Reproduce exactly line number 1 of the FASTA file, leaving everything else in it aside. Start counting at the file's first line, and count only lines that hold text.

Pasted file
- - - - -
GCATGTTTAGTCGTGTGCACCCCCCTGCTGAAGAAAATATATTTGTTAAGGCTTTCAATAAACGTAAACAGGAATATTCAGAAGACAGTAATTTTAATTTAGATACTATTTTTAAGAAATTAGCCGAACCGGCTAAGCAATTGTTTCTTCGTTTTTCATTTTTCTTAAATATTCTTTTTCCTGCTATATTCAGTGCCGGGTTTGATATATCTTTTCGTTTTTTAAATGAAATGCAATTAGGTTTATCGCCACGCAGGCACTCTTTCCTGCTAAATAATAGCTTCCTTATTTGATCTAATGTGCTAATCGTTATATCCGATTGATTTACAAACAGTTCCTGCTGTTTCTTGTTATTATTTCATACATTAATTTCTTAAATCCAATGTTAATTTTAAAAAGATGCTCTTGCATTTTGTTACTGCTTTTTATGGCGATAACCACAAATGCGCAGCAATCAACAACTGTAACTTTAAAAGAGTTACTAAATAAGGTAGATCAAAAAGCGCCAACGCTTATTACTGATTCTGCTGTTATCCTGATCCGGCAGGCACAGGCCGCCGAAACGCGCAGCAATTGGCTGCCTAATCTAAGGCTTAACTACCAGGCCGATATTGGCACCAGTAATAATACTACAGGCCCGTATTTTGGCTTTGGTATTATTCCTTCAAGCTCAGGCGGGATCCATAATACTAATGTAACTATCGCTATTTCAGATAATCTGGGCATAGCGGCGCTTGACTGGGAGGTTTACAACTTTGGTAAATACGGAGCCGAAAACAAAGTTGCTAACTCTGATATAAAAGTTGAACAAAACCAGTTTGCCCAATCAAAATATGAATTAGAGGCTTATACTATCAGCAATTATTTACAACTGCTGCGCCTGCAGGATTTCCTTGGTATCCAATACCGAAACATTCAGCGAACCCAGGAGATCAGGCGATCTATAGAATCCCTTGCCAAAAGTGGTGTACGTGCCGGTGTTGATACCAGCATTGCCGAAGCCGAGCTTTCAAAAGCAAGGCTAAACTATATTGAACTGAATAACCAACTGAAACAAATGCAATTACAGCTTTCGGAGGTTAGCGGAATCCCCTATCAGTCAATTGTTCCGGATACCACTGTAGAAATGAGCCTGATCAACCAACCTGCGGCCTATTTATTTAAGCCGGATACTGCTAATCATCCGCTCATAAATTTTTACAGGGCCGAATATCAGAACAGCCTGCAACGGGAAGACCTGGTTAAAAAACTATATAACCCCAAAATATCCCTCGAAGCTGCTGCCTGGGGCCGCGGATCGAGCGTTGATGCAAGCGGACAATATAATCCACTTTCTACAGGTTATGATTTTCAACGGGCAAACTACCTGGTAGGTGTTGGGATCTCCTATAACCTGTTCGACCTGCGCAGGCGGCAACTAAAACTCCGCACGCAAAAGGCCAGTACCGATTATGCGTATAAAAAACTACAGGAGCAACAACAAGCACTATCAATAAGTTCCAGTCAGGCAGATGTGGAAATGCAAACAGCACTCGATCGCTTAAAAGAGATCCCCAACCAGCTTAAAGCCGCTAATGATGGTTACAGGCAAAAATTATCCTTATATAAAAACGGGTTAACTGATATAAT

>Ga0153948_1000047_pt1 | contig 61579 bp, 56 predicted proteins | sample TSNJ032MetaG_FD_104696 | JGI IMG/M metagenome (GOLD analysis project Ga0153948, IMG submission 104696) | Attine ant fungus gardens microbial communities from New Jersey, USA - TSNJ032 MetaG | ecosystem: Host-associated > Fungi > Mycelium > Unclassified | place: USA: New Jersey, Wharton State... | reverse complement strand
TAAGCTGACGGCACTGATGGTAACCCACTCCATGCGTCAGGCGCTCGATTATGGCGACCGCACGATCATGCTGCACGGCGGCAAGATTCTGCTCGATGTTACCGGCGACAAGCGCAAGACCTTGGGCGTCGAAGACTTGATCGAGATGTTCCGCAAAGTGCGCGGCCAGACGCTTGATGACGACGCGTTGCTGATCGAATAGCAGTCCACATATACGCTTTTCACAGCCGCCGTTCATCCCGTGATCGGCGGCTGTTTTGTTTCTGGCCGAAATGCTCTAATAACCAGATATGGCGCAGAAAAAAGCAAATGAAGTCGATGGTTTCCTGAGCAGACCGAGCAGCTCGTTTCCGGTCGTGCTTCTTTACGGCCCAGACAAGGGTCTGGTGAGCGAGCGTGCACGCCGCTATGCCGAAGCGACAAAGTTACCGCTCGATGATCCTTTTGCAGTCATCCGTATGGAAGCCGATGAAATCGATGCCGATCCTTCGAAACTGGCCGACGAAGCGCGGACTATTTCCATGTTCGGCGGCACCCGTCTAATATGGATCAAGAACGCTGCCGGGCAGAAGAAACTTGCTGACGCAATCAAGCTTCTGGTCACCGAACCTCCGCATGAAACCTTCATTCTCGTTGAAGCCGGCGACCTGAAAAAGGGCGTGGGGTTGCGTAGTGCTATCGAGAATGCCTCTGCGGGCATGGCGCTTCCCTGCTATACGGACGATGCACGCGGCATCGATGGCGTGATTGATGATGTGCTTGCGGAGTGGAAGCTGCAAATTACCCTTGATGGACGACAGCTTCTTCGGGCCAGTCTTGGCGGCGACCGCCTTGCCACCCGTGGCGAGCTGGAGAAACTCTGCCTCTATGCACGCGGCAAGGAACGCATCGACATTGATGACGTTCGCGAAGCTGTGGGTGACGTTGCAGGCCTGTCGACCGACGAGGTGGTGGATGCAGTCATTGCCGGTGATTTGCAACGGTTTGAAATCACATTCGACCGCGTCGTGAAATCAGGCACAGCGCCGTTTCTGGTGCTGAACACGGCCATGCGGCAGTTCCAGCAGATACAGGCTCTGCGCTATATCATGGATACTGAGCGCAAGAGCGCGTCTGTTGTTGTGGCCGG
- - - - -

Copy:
GCATGTTTAGTCGTGTGCACCCCCCTGCTGAAGAAAATATATTTGTTAAGGCTTTCAATAAACGTAAACAGGAATATTCAGAAGACAGTAATTTTAATTTAGATACTATTTTTAAGAAATTAGCCGAACCGGCTAAGCAATTGTTTCTTCGTTTTTCATTTTTCTTAAATATTCTTTTTCCTGCTATATTCAGTGCCGGGTTTGATATATCTTTTCGTTTTTTAAATGAAATGCAATTAGGTTTATCGCCACGCAGGCACTCTTTCCTGCTAAATAATAGCTTCCTTATTTGATCTAATGTGCTAATCGTTATATCCGATTGATTTACAAACAGTTCCTGCTGTTTCTTGTTATTATTTCATACATTAATTTCTTAAATCCAATGTTAATTTTAAAAAGATGCTCTTGCATTTTGTTACTGCTTTTTATGGCGATAACCACAAATGCGCAGCAATCAACAACTGTAACTTTAAAAGAGTTACTAAATAAGGTAGATCAAAAAGCGCCAACGCTTATTACTGATTCTGCTGTTATCCTGATCCGGCAGGCACAGGCCGCCGAAACGCGCAGCAATTGGCTGCCTAATCTAAGGCTTAACTACCAGGCCGATATTGGCACCAGTAATAATACTACAGGCCCGTATTTTGGCTTTGGTATTATTCCTTCAAGCTCAGGCGGGATCCATAATACTAATGTAACTATCGCTATTTCAGATAATCTGGGCATAGCGGCGCTTGACTGGGAGGTTTACAACTTTGGTAAATACGGAGCCGAAAACAAAGTTGCTAACTCTGATATAAAAGTTGAACAAAACCAGTTTGCCCAATCAAAATATGAATTAGAGGCTTATACTATCAGCAATTATTTACAACTGCTGCGCCTGCAGGATTTCCTTGGTATCCAATACCGAAACATTCAGCGAACCCAGGAGATCAGGCGATCTATAGAATCCCTTGCCAAAAGTGGTGTACGTGCCGGTGTTGATACCAGCATTGCCGAAGCCGAGCTTTCAAAAGCAAGGCTAAACTATATTGAACTGAATAACCAACTGAAACAAATGCAATTACAGCTTTCGGAGGTTAGCGGAATCCCCTATCAGTCAATTGTTCCGGATACCACTGTAGAAATGAGCCTGATCAACCAACCTGCGGCCTATTTATTTAAGCCGGATACTGCTAATCATCCGCTCATAAATTTTTACAGGGCCGAATATCAGAACAGCCTGCAACGGGAAGACCTGGTTAAAAAACTATATAACCCCAAAATATCCCTCGAAGCTGCTGCCTGGGGCCGCGGATCGAGCGTTGATGCAAGCGGACAATATAATCCACTTTCTACAGGTTATGATTTTCAACGGGCAAACTACCTGGTAGGTGTTGGGATCTCCTATAACCTGTTCGACCTGCGCAGGCGGCAACTAAAACTCCGCACGCAAAAGGCCAGTACCGATTATGCGTATAAAAAACTACAGGAGCAACAACAAGCACTATCAATAAGTTCCAGTCAGGCAGATGTGGAAATGCAAACAGCACTCGATCGCTTAAAAGAGATCCCCAACCAGCTTAAAGCCGCTAATGATGGTTACAGGCAAAAATTATCCTTATATAAAAACGGGTTAACTGATATAAT